American Classroom

Recently while chatting with friends and families from China, I’m often asked about my student life in America. I respond that it’s beyond belief how casual American students and professors are. You can sit Indian style with your legs tucked close to your body or with one foot propped on the chair. Some professors don’t even mind if students call them by their first names. In China, we always call our teachers by their family names followed by their academic titles. At first, I felt awkward calling my professors Sheryl or Marc as if we were long-time buddies. But lately, I’ve become more comfortable talking to them casually.

I remember on the first day of my writing class our professor asked us to move the chairs in a circle on my first day in class in America. Our class had about twelve to fourteen students. It wasn’t a big class at all compared to the Chinese classes in universities which usually have two or three times as many students. Since there weren’t any desks for students in the classroom—each chair had an extended writing pad — we could sit the way the professor wanted, which I thought facilitated the classroom interactions. For the first time in my life, I could make eye contact with other students in class. We became the center of the class instead of our professor, who in China would normally lecture from the podium.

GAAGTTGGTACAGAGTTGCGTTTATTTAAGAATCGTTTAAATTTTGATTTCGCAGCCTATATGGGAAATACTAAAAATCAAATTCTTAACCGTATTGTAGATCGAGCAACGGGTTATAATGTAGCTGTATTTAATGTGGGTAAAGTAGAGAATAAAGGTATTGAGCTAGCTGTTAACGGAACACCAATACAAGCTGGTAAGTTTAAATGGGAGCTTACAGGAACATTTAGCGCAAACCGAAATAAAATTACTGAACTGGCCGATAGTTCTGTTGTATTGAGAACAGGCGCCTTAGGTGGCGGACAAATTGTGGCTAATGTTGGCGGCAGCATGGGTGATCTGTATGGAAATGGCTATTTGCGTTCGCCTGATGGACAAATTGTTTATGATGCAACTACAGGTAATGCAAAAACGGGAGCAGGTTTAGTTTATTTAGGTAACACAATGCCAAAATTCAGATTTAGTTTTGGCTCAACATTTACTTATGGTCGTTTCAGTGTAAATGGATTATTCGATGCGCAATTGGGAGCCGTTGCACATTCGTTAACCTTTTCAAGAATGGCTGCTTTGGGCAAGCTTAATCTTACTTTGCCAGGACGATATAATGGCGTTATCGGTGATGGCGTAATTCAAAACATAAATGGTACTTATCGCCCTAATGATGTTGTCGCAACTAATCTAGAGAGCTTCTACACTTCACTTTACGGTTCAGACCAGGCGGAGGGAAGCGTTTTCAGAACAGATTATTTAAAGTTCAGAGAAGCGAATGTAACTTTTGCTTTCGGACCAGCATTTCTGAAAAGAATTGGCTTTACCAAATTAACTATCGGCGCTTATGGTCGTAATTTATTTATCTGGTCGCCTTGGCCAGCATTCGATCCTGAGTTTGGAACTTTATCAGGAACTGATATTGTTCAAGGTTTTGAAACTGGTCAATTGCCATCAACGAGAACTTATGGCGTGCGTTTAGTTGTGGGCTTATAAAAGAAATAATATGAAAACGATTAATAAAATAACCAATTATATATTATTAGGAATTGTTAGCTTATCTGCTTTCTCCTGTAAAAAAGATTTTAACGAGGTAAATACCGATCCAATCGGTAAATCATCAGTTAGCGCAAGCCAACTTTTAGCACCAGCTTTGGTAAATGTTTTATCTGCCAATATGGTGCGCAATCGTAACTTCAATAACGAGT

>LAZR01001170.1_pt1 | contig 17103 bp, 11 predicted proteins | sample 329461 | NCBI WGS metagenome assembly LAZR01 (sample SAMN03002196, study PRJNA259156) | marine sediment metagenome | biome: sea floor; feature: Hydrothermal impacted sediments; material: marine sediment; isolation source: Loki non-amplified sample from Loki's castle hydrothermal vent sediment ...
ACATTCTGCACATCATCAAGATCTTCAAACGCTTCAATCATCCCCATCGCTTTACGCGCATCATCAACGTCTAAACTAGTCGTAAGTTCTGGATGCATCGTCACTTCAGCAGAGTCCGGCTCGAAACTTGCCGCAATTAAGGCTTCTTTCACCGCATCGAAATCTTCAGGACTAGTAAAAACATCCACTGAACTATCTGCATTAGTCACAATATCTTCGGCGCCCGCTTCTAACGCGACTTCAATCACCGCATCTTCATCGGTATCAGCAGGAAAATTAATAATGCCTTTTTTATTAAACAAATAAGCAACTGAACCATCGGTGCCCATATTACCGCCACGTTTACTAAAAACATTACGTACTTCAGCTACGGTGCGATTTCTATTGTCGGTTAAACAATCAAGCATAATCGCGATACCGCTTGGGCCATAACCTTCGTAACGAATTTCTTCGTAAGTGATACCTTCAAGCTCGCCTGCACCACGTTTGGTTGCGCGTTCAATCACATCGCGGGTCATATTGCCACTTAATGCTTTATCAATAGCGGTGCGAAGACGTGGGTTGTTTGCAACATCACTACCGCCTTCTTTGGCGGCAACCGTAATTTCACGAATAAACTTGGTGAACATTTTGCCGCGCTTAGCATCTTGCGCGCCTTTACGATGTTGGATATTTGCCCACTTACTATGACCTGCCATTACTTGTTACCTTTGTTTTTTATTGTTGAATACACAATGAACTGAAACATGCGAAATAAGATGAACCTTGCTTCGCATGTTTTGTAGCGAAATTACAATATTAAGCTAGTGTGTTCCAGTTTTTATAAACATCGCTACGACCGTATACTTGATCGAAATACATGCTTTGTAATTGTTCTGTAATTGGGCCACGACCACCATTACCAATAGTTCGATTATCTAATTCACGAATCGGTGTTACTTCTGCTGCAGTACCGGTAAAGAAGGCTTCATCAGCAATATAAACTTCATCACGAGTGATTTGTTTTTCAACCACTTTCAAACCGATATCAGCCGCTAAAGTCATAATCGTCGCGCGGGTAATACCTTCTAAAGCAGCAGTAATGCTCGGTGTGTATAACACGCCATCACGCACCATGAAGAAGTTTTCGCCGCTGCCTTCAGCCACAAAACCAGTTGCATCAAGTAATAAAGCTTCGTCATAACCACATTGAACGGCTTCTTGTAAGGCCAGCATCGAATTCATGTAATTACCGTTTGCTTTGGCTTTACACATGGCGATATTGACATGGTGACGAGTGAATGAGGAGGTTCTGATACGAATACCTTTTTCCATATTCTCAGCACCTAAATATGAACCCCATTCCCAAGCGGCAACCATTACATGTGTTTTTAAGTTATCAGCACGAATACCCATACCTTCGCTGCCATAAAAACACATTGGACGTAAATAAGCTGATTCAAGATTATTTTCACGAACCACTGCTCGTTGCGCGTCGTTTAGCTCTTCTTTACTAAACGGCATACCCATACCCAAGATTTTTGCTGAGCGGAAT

What amazes me most is that students are permitted to eat in class. I was at first shocked when I saw my classmates munching chocolate bars or potato chips during class. How can they feel so at home while in school? And the instructors didn’t feel bothered by their students’ eating. In fact, usually in the last class of the semester we are encouraged to celebrate the end of the semester with our snacks. We bring food to the classroom and share with one another. In the meantime, we read aloud our signature writings. What fun!

Having spent almost three semesters in America, I’m surprised to find that I enjoy classroom discussion. Most American professors welcome students to speak up and participate in class. Another difference is that I take few notes. If I do, it’s rarely from the whiteboard. American professors don’t write everything on the whiteboard for students to copy. Instead, in their lecture, they combine theory with their personal experiences or understanding. I have to jot down the useful information while they speak in class. Of course, reading my notes later helps me understand my professors’ ideas.

The entire classroom experience in America is like a casual conversation with people who share the same interest—relaxing yet rewarding. And the three hour class passes quickly!

Filed under: Prose, Songyi Zhang's America